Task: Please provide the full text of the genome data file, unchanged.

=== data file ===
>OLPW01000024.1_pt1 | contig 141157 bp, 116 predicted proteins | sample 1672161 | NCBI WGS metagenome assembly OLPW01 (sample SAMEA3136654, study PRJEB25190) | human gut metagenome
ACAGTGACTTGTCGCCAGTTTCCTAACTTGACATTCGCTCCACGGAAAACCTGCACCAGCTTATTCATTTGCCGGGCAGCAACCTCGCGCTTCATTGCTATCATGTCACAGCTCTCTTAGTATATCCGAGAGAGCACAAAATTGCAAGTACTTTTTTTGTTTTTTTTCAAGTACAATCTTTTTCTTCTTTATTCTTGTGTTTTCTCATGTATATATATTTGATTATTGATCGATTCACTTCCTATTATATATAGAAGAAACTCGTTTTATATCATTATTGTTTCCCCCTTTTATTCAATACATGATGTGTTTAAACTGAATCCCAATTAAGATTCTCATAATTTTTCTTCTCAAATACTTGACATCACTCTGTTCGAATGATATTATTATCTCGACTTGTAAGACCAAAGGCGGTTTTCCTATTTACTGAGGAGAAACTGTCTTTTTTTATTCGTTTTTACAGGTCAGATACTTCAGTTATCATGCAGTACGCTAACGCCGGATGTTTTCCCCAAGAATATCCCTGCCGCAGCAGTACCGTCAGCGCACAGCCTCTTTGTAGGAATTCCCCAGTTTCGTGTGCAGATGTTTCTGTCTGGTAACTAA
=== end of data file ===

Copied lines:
>OLPW01000024.1_pt1 | contig 141157 bp, 116 predicted proteins | sample 1672161 | NCBI WGS metagenome assembly OLPW01 (sample SAMEA3136654, study PRJEB25190) | human gut metagenome
ACAGTGACTTGTCGCCAGTTTCCTAACTTGACATTCGCTCCACGGAAAACCTGCACCAGCTTATTCATTTGCCGGGCAGCAACCTCGCGCTTCATTGCTATCATGTCACAGCTCTCTTAGTATATCCGAGAGAGCACAAAATTGCAAGTACTTTTTTTGTTTTTTTTCAAGTACAATCTTTTTCTTCTTTATTCTTGTGTTTTCTCATGTATATATATTTGATTATTGATCGATTCACTTCCTATTATATATAGAAGAAACTCGTTTTATATCATTATTGTTTCCCCCTTTTATTCAATACATGATGTGTTTAAACTGAATCCCAATTAAGATTCTCATAATTTTTCTTCTCAAATACTTGACATCACTCTGTTCGAATGATATTATTATCTCGACTTGTAAGACCAAAGGCGGTTTTCCTATTTACTGAGGAGAAACTGTCTTTTTTTATTCGTTTTTACAGGTCAGATACTTCAGTTATCATGCAGTACGCTAACGCCGGATGTTTTCCCCAAGAATATCCCTGCCGCAGCAGTACCGTCAGCGCACAGCCTCTTTGTAGGAATTCCCCAGTTTCGTGTGCAGATGTTTCTGTCTGGTAACTAA